LOS ANGELES — A letter carrier who is a registered sex offender has been reassigned after concerns were raised that he was delivering mail in a San Diego suburb with many children, a Postal Service spokeswoman said Wednesday.
Dana Kennette, 53, is now in a job that does not deal with the public, service spokeswoman Eva Jackson said.
"We've taken him off his route," she said.
Kennette had been delivering mail in the Rancho Bernardo area of San Diego, where he lives.
According to the Megan's Law Web site, he was convicted of lewd or lascivious acts on a child under 14. The circumstances, location and date of the offense were not listed. A request for background on the case was pending with the state Department of Corrections and Rehabilitation.
Kennette has been a Postal Service employee since August 1983, Jackson said.
Kennette could not be immediately reached for comment. A telephone listing for him could not be found.
Concern is high in the area after a sex offender was charged with murdering 17-year-old Chelsea King, of Poway, whose body was found in Rancho Bernardo this month. Police also are investigating the death of Amber Dubois, 14, of nearby Escondido, whose remains were found last weekend, more than a year after she vanished.
Earlier in the day, U.S. Rep. Darrell Issa, whose district includes the area, sent a letter to Postmaster General John E. Potter demanding to know how the service concluded Kennette was not a threat to the community.
Issa quoted a statement attributed to the Postal Service: "At the time of Mr. Kennette's offense, an extensive review of his circumstances and situation was conducted. The Postal Service has no reason to believe there is a threat to the community."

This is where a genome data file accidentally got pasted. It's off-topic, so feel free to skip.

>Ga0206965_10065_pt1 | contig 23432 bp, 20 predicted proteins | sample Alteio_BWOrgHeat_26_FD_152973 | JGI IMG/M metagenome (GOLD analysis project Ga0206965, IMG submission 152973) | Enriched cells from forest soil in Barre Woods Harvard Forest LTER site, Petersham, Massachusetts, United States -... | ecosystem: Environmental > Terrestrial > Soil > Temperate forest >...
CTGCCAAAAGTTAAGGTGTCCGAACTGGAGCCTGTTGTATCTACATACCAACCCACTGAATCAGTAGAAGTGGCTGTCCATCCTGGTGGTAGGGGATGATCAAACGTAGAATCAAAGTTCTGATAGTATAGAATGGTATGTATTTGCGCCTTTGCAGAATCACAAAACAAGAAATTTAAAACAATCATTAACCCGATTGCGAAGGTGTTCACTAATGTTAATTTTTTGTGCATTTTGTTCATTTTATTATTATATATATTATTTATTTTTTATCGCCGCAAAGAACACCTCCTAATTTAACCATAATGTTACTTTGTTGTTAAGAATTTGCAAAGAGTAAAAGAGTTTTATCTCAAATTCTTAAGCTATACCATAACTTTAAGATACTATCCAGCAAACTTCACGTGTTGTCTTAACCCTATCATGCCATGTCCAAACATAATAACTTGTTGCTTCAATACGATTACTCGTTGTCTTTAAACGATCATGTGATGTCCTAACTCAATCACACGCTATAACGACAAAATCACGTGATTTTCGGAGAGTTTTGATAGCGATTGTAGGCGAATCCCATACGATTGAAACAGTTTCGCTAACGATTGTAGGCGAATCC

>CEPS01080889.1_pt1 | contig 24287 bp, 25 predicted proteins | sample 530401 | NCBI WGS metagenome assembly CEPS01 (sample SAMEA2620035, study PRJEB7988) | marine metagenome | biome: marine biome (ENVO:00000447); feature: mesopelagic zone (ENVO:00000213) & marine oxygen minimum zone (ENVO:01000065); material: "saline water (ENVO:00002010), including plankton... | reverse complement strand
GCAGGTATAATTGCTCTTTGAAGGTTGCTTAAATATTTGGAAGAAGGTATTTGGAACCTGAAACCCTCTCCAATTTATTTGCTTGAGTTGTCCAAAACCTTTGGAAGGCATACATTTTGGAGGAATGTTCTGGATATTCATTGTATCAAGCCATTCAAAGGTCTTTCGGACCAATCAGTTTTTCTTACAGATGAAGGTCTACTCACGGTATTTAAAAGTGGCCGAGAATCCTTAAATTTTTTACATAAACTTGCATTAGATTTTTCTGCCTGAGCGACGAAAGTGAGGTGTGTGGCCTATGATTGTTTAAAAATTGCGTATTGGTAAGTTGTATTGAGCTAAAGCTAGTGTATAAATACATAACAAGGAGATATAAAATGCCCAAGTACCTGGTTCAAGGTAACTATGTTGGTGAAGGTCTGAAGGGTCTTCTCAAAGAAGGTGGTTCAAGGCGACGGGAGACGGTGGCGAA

The congressman sought to find out more about the review and who made the determination.
"Has the Postal Service examined the appropriateness of assigning such individuals to carrier routes that bring them into communities with children?" Issa wrote in his capacity as ranking member of the House Committee on Oversight and Government Reform.
Issa also asked for the service's general policy when it learns an employee is on a registered sex offender list and whether any personnel policies or union agreements "restrict the ability of the USPS to provide a thorough explanation to concerned residents or remove Mr. Kennette from his current duties."
Jackson confirmed that the statement quoted in Issa's letter came from the Postal Service.
Asked whether the service knows how many carriers are sex offenders and for details on how such carriers are evaluated to remain on routes, Jackson said in an e-mail that those questions "are national issues that are under review at our headquarters in Washington, D.C., and will be covered in our response to Congressman Issa."
Jackson said she could not comment further.
A notice published in the federal register on Dec. 9 said the Postal Service planned to begin comparing its employee database to the national sex offender database maintained by the Justice Department.
"The Postal Service is undertaking this initiative to ascertain the suitability of individuals for certain positions or employment and to protect the integrity of its brand," the notice said.
It was not known whether the program is under way. The notice said it would become effective no sooner than 30 days after publication.
The notice asserts there will be extensive verification of information and case-by-case basis analysis.
"In this regard, the Postal Service will consider the seriousness of the offense, the date of the offense, the nature of the employee's position with the Postal Service and any other factors that may be relevant to the individual case," it said.